Here is the conundrum.  The direct marketing model that has provided predictable and scalable income for so many cause groups is slowly failing.

On the Internet, we’ve spent much of the past decade on what one might call online fundraising 1.0.  The model is a simple adaptation of direct mail: build yourself a big e-list and then send the list email after email after email asking for money.

Here’s the first rub – it works great until it stops working.   Many “shock and awe” email fundraisers are reporting sharp drop-offs in email response rates after several years of constant solicitations.

Here’s the second rub – it’s an incredibly wasteful model.  For every one donor you successfully solicit online, you harangue 99 people who are never going to give, and who eventually conclude you have no use for them other than as a source of moolah.  If every email is an ask, what other conclusion should they draw?

Seth Godin likens the old model to a funnel – you pour leads into the wide end and after much sifting, a handful of donors come out the bottom.  In a seminal (and free) book, Seth argues that Web 2.0 technology provide an alternative – flip the funnel on it side and use it as a megaphone.

His message is simple: new interactive technologies from Digg to and social networks make it possible to project your story far beyond your own web presence, and to empower your most passionate supporters to act as evangelists on your behalf.

Instead of treating your non-donors as unwanted bycatch in the new donor fishing derby, give every constituent a job – enlist them as advocates for your message and your cause.  Not only will your online reach grow exponentially, so might the money.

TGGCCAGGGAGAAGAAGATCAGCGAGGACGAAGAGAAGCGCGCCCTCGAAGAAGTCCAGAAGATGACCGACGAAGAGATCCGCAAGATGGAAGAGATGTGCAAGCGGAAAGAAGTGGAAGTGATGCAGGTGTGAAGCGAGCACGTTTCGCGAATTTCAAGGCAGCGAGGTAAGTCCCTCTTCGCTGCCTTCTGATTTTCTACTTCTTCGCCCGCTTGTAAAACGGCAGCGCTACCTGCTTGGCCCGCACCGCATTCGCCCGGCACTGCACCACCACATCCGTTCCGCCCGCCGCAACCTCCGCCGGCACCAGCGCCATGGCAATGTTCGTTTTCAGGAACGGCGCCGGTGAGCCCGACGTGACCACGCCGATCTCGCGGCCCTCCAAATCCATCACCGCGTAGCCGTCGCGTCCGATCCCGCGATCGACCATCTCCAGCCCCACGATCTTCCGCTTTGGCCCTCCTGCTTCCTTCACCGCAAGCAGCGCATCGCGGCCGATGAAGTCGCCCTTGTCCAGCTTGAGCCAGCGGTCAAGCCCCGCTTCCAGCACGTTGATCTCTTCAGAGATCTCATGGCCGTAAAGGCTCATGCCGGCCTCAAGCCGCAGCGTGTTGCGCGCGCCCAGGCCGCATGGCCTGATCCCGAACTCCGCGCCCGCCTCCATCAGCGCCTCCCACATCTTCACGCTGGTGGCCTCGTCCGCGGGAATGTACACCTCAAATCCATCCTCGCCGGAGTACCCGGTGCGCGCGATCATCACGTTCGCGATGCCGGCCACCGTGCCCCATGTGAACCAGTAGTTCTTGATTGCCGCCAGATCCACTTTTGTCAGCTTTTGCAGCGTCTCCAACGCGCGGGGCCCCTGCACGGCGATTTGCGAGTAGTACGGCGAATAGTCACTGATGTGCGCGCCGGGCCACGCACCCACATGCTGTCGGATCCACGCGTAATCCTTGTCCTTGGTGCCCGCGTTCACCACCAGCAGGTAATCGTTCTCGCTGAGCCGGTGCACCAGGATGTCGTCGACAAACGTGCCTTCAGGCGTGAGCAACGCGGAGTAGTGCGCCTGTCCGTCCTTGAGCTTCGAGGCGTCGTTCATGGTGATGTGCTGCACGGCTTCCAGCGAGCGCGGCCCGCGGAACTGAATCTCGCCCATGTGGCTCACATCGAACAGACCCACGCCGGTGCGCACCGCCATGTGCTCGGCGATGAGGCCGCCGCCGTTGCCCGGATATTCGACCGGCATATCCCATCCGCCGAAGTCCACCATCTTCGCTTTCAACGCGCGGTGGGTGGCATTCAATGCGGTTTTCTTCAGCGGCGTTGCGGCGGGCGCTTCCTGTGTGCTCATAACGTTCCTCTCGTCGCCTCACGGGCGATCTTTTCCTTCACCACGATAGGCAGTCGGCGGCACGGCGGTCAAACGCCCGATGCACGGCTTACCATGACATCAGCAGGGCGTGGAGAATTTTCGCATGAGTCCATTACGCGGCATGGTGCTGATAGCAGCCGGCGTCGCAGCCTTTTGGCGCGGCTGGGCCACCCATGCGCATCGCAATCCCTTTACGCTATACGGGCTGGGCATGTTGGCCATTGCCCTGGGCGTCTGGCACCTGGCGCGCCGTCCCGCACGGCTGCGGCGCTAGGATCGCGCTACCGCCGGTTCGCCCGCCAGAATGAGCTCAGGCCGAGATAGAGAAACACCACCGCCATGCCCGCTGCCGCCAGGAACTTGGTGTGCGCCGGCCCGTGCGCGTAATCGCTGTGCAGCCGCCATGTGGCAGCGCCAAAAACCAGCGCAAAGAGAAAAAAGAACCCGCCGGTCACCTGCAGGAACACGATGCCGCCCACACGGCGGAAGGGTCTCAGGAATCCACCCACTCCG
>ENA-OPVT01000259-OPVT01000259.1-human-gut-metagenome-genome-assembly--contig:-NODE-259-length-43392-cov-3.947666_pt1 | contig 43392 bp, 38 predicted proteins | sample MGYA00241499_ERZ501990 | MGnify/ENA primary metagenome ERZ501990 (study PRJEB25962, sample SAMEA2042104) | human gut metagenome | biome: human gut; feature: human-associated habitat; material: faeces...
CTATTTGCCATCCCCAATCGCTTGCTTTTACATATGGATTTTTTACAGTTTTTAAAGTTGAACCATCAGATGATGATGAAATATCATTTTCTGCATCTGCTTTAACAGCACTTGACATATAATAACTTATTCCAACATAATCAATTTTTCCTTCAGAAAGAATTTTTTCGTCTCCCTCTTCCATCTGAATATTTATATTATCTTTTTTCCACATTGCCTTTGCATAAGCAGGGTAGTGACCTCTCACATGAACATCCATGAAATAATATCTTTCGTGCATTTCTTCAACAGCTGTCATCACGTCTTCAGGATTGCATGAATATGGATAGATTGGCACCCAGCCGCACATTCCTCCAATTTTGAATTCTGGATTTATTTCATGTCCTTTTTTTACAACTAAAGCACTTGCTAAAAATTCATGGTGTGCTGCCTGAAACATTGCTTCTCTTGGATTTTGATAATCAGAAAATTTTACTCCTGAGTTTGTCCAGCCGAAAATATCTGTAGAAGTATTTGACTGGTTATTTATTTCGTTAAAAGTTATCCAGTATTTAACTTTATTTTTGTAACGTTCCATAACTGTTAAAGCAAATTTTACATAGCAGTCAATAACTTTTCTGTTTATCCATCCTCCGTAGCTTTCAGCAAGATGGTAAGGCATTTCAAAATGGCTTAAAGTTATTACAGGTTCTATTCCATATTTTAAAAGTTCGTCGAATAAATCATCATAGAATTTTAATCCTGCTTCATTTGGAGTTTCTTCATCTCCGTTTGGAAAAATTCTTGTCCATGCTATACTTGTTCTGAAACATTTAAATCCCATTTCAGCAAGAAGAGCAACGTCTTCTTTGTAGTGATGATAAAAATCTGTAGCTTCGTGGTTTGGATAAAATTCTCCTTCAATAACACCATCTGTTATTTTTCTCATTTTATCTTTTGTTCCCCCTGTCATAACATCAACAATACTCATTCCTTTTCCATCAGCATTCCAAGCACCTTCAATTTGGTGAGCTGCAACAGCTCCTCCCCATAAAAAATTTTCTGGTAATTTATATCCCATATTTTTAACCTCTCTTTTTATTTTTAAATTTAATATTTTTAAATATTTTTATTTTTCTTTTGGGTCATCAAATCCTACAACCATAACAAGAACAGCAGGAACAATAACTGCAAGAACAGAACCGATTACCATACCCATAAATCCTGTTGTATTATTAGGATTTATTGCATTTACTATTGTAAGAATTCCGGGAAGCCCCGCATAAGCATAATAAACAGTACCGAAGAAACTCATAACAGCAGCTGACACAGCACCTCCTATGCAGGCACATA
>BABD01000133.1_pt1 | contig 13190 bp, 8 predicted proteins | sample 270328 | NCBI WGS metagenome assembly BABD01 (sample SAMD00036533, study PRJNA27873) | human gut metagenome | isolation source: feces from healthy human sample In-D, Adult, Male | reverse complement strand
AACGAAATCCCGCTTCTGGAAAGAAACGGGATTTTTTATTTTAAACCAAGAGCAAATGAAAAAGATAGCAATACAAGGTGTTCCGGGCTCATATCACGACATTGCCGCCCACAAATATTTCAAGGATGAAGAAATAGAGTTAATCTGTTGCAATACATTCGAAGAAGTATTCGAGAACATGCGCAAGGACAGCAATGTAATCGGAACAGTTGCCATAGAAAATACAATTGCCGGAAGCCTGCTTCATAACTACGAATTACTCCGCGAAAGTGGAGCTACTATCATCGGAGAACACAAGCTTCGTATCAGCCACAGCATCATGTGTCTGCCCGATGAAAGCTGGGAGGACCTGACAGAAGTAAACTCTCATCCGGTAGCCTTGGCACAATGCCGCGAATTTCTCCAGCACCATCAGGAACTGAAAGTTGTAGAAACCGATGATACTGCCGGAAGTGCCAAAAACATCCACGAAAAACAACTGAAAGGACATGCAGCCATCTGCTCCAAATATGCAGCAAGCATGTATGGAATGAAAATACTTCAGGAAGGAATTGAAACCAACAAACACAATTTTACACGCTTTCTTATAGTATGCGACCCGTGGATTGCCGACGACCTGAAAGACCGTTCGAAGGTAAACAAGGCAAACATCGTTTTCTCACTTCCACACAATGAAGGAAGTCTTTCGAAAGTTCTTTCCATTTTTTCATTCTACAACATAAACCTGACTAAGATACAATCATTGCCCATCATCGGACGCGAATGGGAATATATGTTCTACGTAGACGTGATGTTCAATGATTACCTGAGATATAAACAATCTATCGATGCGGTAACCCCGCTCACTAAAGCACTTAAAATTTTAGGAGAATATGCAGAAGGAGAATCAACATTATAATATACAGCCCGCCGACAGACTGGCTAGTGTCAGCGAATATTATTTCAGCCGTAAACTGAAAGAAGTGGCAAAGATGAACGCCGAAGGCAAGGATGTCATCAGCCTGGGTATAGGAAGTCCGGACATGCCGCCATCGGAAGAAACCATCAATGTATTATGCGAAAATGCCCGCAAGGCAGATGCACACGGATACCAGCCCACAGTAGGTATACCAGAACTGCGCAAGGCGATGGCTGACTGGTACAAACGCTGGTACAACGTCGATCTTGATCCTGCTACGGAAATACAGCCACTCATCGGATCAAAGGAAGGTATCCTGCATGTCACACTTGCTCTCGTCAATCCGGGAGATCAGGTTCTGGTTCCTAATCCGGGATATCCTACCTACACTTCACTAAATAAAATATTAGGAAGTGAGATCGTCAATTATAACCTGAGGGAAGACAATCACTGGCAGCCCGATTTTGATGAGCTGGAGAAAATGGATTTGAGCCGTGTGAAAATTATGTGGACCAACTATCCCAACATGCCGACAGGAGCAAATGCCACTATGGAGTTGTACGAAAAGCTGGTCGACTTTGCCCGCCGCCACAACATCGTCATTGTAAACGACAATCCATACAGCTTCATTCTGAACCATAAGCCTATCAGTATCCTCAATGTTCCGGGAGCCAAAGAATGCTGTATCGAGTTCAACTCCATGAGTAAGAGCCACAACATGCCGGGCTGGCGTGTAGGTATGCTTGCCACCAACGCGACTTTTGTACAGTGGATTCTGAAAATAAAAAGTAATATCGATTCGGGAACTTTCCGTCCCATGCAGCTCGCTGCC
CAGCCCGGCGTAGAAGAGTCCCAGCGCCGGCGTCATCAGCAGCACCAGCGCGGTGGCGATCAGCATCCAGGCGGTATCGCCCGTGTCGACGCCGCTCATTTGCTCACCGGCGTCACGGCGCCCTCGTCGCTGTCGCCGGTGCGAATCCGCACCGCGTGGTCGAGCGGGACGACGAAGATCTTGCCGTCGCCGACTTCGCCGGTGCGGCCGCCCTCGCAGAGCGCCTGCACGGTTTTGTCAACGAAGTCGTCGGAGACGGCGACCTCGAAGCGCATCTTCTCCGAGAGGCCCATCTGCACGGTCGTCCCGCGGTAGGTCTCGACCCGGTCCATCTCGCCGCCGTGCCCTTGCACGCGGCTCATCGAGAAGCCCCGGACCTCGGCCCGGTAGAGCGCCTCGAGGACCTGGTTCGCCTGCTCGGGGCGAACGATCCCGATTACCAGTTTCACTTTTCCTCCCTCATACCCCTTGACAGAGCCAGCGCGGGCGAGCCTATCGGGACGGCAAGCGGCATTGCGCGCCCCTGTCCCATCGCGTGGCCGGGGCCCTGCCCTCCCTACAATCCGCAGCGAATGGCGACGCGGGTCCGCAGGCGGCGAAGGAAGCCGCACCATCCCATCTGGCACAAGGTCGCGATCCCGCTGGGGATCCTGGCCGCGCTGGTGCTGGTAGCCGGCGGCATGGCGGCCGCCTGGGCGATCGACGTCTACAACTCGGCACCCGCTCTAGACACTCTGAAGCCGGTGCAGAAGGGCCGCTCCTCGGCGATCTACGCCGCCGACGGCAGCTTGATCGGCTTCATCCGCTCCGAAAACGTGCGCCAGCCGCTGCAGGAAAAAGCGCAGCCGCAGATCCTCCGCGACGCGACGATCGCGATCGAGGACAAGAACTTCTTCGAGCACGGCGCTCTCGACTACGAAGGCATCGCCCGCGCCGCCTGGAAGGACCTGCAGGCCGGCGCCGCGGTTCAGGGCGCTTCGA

Seth held forth this past Monday with 50 representatives from a range of causes, including Environmental Defense, Amnesty International, Heifer, United Jewish Communities, Southern Poverty Law Center and others.  Lively and animated discussion ensued.

Here are some assorted takeaways:

•    Online fundraising 2.0 has not taken shape yet, but since online fundraising 1.0 is fading fast, we better figure it out sooner rather than later.

•    There are a zillion ways to engage your list other than asking for money.

•    The key to fundraising 1.0 was to be the “charity no one could possibly object to.”  The key to fundraising 2.0 is to be remarkable, to do things that are worth talking about.

•    Playing it safe is no longer an option.

Lots of talk centered on specific tactics, and many organizations have already experimented with Web 2.0 engagements.  We’ll continue to highlight stand-out efforts on the blog.

Meanwhile, what are the Web 2.0 success stories that most inspire you?